Plan now to attend the Optometric Management Symposium on Contemporary Eye Care, December 6-8, 2013 at Disney's Contemporary Resort in Lake Buena Vista, Florida. This popular annual symposium provides the perfect balance of timely, disease management courses and practice-building courses with plentiful networking and leisure time to enjoy all that Disney resorts and theme parks have to offer.
The educational program is presented by the Pennsylvania College of Optometry, Salus University. For agenda, more information and to register visit www.OMConference.com.
As of August 1st contact lens manufacturers, among other medical manufacturers, are required track information on payments and other transfers of value made to physicians and teaching hospitals for purposes of reporting such payments to CMS (U.S. Centers for Medicare and Medicaid Services). OPEN PAYMENTS (Physician Payments Sunshine Act) is intended to create greater transparency around the financial relationships of manufacturers, physicians, and teaching hospitals and accordingly prevent inappropriate influence on research, education, and clinical decision-making; avoid conflicts of interest that can compromise clinical integrity and patient care; and minimize risk of increased health care costs.
Aside from programs and information available from CMS to assist companies in collecting and providing the data necessary for successful program reporting, there is a mobile app for physicians (called OPEN PAYMENTS Mobile for Physicians) to use to help ensure accuracy of information reported about them by industry.
Here are some final comments received regarding the July 21 Editor's Commentary which discussed the importance of the fit of a standard soft contact lens in terms of the ultimate the success of a contact lens wearing patient relative to the fact that most mass produced soft lenses are designed so as to fit the vast majority of the population.
I had to comment on the observations of the contact lens fitters bemoaning the lack of mass produced contact lenses that include the less frequently encountered base curves. The major contact lens companies are in business to create a product that fits within a bell curve distribution. It no longer pays for them to perform the myriad testing necessary to carry multiple base curves and/or diameters as they did in the past. For that we have a variety of specialty contact lens companies, which offer more base curves in their standard lenses as well as custom lenses with customizable base curves and diameters.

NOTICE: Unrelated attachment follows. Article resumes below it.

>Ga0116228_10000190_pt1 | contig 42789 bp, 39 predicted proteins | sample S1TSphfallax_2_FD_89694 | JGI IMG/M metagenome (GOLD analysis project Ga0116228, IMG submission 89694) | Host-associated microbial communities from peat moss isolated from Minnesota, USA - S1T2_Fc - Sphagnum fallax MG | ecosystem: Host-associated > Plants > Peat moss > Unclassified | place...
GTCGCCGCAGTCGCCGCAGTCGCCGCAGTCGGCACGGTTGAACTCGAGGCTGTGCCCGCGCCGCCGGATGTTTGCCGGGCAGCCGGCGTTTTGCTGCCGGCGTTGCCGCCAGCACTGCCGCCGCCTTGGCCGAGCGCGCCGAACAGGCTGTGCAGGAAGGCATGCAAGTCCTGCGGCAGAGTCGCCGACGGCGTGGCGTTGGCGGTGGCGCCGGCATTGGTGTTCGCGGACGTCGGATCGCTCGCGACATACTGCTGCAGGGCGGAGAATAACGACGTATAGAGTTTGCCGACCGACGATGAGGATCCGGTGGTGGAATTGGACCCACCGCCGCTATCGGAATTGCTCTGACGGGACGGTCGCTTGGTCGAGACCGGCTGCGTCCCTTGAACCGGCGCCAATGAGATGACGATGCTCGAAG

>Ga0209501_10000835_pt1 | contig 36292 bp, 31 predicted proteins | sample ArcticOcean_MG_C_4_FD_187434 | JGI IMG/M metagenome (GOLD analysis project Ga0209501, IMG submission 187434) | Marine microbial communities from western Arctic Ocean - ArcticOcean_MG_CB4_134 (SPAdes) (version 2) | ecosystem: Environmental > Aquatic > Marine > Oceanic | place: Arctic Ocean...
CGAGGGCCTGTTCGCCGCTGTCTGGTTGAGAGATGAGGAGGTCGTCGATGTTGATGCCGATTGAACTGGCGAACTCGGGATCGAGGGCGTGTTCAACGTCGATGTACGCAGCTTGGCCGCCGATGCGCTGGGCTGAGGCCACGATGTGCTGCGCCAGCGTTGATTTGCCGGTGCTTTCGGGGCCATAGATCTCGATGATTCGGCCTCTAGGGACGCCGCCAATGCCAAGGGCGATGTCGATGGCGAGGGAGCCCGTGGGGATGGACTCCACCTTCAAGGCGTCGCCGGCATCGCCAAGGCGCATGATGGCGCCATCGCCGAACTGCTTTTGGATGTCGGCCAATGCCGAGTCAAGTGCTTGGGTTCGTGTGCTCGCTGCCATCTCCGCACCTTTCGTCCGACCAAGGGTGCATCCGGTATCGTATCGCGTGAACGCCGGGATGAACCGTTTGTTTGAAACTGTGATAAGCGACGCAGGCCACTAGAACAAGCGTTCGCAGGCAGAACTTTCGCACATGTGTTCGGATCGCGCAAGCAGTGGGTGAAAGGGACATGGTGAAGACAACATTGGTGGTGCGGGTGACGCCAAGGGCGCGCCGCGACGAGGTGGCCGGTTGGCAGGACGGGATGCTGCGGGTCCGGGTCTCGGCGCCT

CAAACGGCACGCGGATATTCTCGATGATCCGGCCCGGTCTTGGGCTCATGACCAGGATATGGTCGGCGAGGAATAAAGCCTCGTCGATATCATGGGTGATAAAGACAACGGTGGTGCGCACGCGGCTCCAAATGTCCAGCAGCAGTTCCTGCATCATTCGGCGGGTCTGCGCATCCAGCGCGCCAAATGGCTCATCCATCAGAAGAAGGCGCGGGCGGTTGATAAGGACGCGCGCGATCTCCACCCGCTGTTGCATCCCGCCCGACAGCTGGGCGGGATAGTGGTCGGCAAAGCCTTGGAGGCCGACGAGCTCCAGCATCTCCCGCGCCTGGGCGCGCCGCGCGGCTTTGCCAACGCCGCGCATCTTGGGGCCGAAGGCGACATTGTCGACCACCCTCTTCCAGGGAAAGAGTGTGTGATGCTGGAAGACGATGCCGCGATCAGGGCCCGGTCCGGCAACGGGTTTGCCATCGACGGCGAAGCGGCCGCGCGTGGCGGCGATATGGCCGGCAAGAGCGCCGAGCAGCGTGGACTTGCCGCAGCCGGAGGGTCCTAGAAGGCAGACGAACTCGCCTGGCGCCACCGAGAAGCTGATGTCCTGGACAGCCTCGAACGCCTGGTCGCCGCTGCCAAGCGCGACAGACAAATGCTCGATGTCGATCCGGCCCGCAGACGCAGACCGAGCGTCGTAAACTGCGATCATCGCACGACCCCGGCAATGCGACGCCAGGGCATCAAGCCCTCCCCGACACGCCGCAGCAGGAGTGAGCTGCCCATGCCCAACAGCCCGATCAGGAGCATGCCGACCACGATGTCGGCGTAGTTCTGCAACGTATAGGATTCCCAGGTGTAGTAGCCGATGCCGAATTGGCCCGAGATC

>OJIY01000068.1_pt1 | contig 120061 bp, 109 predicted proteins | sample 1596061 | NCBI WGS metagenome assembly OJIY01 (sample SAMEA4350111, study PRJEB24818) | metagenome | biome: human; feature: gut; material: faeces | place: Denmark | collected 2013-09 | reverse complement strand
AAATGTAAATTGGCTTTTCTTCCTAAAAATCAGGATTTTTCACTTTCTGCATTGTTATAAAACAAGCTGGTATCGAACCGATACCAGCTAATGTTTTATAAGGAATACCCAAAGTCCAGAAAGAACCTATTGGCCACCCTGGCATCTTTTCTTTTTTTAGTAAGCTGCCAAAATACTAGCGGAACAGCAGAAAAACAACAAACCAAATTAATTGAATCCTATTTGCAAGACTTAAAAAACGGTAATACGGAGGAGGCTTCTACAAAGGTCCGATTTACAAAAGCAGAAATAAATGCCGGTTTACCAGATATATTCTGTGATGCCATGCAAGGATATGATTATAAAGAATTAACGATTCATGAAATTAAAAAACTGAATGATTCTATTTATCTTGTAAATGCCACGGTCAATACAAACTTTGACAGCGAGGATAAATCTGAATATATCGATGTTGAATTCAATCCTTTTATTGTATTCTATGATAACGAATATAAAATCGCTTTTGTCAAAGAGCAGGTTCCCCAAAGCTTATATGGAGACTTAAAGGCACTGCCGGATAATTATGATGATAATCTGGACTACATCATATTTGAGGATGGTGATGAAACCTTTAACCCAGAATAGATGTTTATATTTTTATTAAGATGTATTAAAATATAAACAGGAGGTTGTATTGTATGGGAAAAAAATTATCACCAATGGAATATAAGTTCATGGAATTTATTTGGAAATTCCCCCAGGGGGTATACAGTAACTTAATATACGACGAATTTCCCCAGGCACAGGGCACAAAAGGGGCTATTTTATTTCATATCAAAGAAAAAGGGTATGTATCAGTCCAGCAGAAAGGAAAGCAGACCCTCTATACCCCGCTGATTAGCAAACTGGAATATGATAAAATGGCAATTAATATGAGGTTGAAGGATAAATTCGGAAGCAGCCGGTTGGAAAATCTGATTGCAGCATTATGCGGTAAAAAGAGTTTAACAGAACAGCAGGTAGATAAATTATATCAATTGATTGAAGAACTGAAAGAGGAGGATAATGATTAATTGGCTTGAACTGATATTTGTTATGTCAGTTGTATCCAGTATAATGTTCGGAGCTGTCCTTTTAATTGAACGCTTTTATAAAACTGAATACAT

As the practitioner, we must explain the need for a custom, and most likely, more expensive lens to our patient. This may be done quite easily utilizing a topography of the patient's cornea and showing how their curvature extends outside the range of the median. I then explain that it is like a seven foot individual trying to buy clothes "off the rack", and how they most likely need custom clothing. Yes, it is more time consuming, more difficult to fit, and probably more expensive, but in the end will outperform anything the patient has ever worn before.
Cracked Scleral Lens By Boris Severinsky, MOptom, Jerusalem, Israel
This image shows a full thickness crack inside the optics of scleral contact lens with corneal graft edema.
We thank Boris Severinsky for sending this image and welcome photo submissions from our readers. It is easy to submit a photo for consideration for publishing in Contact Lenses Today. Simply visit http://www.cltoday.com/upload/upload.aspx to upload your image. Please include an explanation of the photo and your full name, degree or title and city/state/country.
RESEARCH REVIEW Loretta B. Szczotka-Flynn, OD, PhD, MS, FAAO
Epidemiology of Microbial Keratitis with Orthokeratology
With orthokeratology evolving as a more common treatment for myopia progression in children, the risks of corneal infection in this group of patients during overnight wear of corneal reshaping lenses is a concern.